Personally I see only two problems with this approach. The first is that the rest of the world is not following it. Instead, tight lockdowns continue to be used. So will the UK become a plague state that everyone else is scared to visit? The second is that leaders are not being honest that this is our approach. They are terrified that when someone dies, they will be blamed for letting it happen. But if this is what they are doing they should be honest about it.
What do you think? Is herd immunity a goal worth aiming for, or should we go back to locking down the disease?
Our narrowboat broke down again this week. You may remember it overheated when we were in Scotland. This time the alternator belt shredded when we were just south of Wigan. We could have been frustrated or angry. It spoilt our plans, and some people had told us it was not safe to moor near Wigan overnight. But instead we chose to make the best of it, and I have five reasons that the breakdown was a good thing for our retirement adventure…
We met Harry. We had called out River Canal Rescue but unfortunately they did not have the right size belt. Harry was passing on the towpath and offered to help. He fixed the belt with insulation tape and refitted it so that we could get a few hundred yards down the canal to a much safer mooring with other boats. I love the folk we meet on the canal.
We learnt that we should always carry a spare belt. The original one is now replaced, but I will order a second as soon as I can find the part number!
It reminded us that as a 19th Century Prussian general once said “No plan survives contact with the enemy”. As a result we have had a more relaxed week, for instance traversing the Runcorn arm of the Bridgewater canal, which was not in our original plan and was beautiful.
We now know the sound of a slipping belt, so that if it happens again we can be prepared.
It explains our Scottish overheating. The theory that it was a failing thermostat never quite convinced me, especially when it overheated again last week, with no thermostat installed. But the alternator belt also drives the coolant pump, so when it was slipping there was no pump.
Every day is a school day, and that applies equally in retirement as at work. How was your week? Did you breakdown too?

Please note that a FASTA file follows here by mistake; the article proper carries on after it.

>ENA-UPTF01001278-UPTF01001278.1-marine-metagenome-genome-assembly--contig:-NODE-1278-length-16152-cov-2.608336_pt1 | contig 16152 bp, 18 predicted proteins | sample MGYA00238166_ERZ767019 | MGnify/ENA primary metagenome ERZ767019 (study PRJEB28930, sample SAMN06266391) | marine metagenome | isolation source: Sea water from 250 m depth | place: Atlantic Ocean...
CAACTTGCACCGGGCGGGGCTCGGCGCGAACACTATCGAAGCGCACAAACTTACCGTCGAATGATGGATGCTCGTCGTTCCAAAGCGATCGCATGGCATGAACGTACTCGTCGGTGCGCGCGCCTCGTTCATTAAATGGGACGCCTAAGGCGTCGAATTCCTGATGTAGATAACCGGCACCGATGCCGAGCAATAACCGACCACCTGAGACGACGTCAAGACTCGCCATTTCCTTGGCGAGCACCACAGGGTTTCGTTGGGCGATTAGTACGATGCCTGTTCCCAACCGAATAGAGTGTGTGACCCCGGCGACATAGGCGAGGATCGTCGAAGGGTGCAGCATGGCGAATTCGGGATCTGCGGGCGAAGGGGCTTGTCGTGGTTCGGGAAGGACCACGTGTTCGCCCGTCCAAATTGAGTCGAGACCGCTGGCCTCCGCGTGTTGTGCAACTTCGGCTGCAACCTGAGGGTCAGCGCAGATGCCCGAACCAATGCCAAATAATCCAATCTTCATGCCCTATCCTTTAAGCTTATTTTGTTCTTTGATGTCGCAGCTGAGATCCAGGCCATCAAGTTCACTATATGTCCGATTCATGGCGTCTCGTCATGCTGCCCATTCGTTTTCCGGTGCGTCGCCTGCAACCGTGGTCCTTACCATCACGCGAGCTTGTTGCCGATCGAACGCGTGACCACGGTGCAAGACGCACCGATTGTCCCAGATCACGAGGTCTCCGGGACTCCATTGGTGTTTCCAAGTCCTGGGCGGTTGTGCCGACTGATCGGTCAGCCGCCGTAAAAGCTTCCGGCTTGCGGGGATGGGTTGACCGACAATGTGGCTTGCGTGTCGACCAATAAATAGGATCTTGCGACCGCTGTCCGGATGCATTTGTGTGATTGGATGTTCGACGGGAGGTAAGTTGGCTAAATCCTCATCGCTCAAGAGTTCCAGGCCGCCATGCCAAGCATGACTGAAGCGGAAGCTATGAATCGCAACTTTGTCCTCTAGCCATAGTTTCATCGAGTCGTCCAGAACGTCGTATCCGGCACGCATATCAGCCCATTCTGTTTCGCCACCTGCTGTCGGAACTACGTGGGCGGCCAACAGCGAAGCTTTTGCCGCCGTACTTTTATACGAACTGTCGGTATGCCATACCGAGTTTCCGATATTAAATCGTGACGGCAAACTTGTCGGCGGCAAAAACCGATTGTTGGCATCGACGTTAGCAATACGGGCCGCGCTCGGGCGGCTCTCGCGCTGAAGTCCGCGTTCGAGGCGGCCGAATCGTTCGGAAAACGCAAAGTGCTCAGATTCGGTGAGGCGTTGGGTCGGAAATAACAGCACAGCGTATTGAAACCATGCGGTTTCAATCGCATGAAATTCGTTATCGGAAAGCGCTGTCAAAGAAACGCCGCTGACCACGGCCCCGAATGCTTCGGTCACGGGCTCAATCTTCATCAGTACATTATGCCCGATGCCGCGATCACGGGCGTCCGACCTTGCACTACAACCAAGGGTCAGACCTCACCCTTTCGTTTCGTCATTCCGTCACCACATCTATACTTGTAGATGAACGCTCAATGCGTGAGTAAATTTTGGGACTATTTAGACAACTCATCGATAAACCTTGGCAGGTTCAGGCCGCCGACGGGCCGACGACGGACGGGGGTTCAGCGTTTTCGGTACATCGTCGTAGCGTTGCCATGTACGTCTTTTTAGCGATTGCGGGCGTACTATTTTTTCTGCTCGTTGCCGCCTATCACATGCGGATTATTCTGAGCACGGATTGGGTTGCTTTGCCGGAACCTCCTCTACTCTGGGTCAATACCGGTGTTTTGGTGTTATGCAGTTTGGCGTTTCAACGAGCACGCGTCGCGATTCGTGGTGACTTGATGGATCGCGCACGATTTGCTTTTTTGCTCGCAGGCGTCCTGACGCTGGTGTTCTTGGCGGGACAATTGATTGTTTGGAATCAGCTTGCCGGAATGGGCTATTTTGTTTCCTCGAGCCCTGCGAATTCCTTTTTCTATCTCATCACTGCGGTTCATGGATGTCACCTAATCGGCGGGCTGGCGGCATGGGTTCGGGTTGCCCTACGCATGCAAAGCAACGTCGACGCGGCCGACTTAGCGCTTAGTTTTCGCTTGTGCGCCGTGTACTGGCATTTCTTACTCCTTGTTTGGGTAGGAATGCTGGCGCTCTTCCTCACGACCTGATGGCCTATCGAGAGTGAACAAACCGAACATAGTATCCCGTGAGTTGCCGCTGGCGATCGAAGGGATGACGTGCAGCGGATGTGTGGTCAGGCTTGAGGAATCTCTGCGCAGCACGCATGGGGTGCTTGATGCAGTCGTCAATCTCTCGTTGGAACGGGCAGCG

Monday was our 35th wedding anniversary. Thirty five years is an awfully long time. When we first got married I was just 22 and knew very little about the world. In the 35 years since then, Mandy and I have both changed so much. Many people tell you that to make a marriage successful you need to work at it. Of course that is true, but I think there is also a huge element of luck. We are fortunate that we have tended to change together rather than change away from each other. I know many couples who were perfectly suited when they married but over the years have simply grown apart.
This year was always going to be critical for the two of us. After many years when work dominated my life and I was often away from home during the week, suddenly we would be together all day every day – this summer in the confined space of a narrowboat. And on top of that, retirement brings a lot of time to reflect on what you want from life.
So you can imagine how delighted I am that we seem to be rubbing along pretty well. We are both really enjoying the contrast of peaceful miles of country canals with the bustle of industrial city centres. We are both enjoying both meeting old friends and family we have not seen for years, and also the solitude of time to ourselves. So different from who we were 35 years ago, but still in love.
Sorry for soppy post. Back to normal grumbling next week.
We don’t have grandchildren at the moment. And our sons are both over 30. So it is some time since we have looked after children. It was with some trepidation as well as excitement that we looked forward this week to thirteen and fourteen year old boys staying with us for a couple of days on the boat. Noah is our great nephew, and Ewan is his friend. The good news is that neither was a surly teenager with his head in an electronic device. Rather, both were extremely helpful, and on Wednesday we went down 26 locks with them. A great experience, including the famous Wigan flight of 21 locks.
We had a really good time with the boys, including too much junk food and pop, but also teaching them our favourite game of cards, as well as how to steer a narrowboat. What I had not expected was that by the end of the two days I would be completely knackered. Despite the boys being very helpful throughout, and despite them being old enough to keep themselves amused, I was reminded how much attention visitors require, especially in the confines of a boat.